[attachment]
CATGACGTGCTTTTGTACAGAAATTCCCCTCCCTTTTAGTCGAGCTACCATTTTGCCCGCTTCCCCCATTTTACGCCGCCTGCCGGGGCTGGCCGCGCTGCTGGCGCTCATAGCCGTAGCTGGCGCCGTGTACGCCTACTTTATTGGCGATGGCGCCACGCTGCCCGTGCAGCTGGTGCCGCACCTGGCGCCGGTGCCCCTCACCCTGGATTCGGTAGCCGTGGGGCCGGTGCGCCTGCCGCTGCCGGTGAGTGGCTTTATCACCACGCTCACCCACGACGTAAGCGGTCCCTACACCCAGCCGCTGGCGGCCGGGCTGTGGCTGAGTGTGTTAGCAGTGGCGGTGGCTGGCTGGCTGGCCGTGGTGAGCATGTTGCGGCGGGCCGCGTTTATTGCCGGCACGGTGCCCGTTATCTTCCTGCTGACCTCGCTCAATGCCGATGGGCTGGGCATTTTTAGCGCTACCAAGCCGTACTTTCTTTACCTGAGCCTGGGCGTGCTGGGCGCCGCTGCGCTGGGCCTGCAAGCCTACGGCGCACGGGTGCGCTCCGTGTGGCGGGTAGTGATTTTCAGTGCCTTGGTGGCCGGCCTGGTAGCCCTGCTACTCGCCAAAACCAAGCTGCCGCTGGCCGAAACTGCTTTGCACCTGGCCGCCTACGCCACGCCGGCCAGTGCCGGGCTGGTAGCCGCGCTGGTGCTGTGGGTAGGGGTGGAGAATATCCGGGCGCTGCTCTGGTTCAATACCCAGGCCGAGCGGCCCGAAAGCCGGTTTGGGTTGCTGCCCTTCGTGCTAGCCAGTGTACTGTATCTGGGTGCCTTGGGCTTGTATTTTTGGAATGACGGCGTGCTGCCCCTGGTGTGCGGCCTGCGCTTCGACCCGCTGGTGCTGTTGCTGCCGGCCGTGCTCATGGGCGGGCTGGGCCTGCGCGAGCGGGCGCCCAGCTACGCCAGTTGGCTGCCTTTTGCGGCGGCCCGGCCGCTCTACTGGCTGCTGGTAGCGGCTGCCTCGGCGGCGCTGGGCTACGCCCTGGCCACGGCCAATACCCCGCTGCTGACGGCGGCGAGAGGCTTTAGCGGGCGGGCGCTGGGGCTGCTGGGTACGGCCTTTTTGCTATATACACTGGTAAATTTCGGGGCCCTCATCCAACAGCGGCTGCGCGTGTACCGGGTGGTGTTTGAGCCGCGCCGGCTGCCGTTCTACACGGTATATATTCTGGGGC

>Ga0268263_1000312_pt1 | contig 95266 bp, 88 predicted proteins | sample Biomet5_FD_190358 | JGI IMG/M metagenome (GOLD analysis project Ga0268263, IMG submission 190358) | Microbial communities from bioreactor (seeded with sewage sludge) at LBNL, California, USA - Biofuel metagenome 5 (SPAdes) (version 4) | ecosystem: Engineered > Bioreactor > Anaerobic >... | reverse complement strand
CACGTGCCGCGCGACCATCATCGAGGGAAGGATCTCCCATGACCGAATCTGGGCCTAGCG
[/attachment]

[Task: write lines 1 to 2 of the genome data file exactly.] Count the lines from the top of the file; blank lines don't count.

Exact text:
CATGACGTGCTTTTGTACAGAAATTCCCCTCCCTTTTAGTCGAGCTACCATTTTGCCCGCTTCCCCCATTTTACGCCGCCTGCCGGGGCTGGCCGCGCTGCTGGCGCTCATAGCCGTAGCTGGCGCCGTGTACGCCTACTTTATTGGCGATGGCGCCACGCTGCCCGTGCAGCTGGTGCCGCACCTGGCGCCGGTGCCCCTCACCCTGGATTCGGTAGCCGTGGGGCCGGTGCGCCTGCCGCTGCCGGTGAGTGGCTTTATCACCACGCTCACCCACGACGTAAGCGGTCCCTACACCCAGCCGCTGGCGGCCGGGCTGTGGCTGAGTGTGTTAGCAGTGGCGGTGGCTGGCTGGCTGGCCGTGGTGAGCATGTTGCGGCGGGCCGCGTTTATTGCCGGCACGGTGCCCGTTATCTTCCTGCTGACCTCGCTCAATGCCGATGGGCTGGGCATTTTTAGCGCTACCAAGCCGTACTTTCTTTACCTGAGCCTGGGCGTGCTGGGCGCCGCTGCGCTGGGCCTGCAAGCCTACGGCGCACGGGTGCGCTCCGTGTGGCGGGTAGTGATTTTCAGTGCCTTGGTGGCCGGCCTGGTAGCCCTGCTACTCGCCAAAACCAAGCTGCCGCTGGCCGAAACTGCTTTGCACCTGGCCGCCTACGCCACGCCGGCCAGTGCCGGGCTGGTAGCCGCGCTGGTGCTGTGGGTAGGGGTGGAGAATATCCGGGCGCTGCTCTGGTTCAATACCCAGGCCGAGCGGCCCGAAAGCCGGTTTGGGTTGCTGCCCTTCGTGCTAGCCAGTGTACTGTATCTGGGTGCCTTGGGCTTGTATTTTTGGAATGACGGCGTGCTGCCCCTGGTGTGCGGCCTGCGCTTCGACCCGCTGGTGCTGTTGCTGCCGGCCGTGCTCATGGGCGGGCTGGGCCTGCGCGAGCGGGCGCCCAGCTACGCCAGTTGGCTGCCTTTTGCGGCGGCCCGGCCGCTCTACTGGCTGCTGGTAGCGGCTGCCTCGGCGGCGCTGGGCTACGCCCTGGCCACGGCCAATACCCCGCTGCTGACGGCGGCGAGAGGCTTTAGCGGGCGGGCGCTGGGGCTGCTGGGTACGGCCTTTTTGCTATATACACTGGTAAATTTCGGGGCCCTCATCCAACAGCGGCTGCGCGTGTACCGGGTGGTGTTTGAGCCGCGCCGGCTGCCGTTCTACACGGTATATATTCTGGGGC

>Ga0268263_1000312_pt1 | contig 95266 bp, 88 predicted proteins | sample Biomet5_FD_190358 | JGI IMG/M metagenome (GOLD analysis project Ga0268263, IMG submission 190358) | Microbial communities from bioreactor (seeded with sewage sludge) at LBNL, California, USA - Biofuel metagenome 5 (SPAdes) (version 4) | ecosystem: Engineered > Bioreactor > Anaerobic >... | reverse complement strand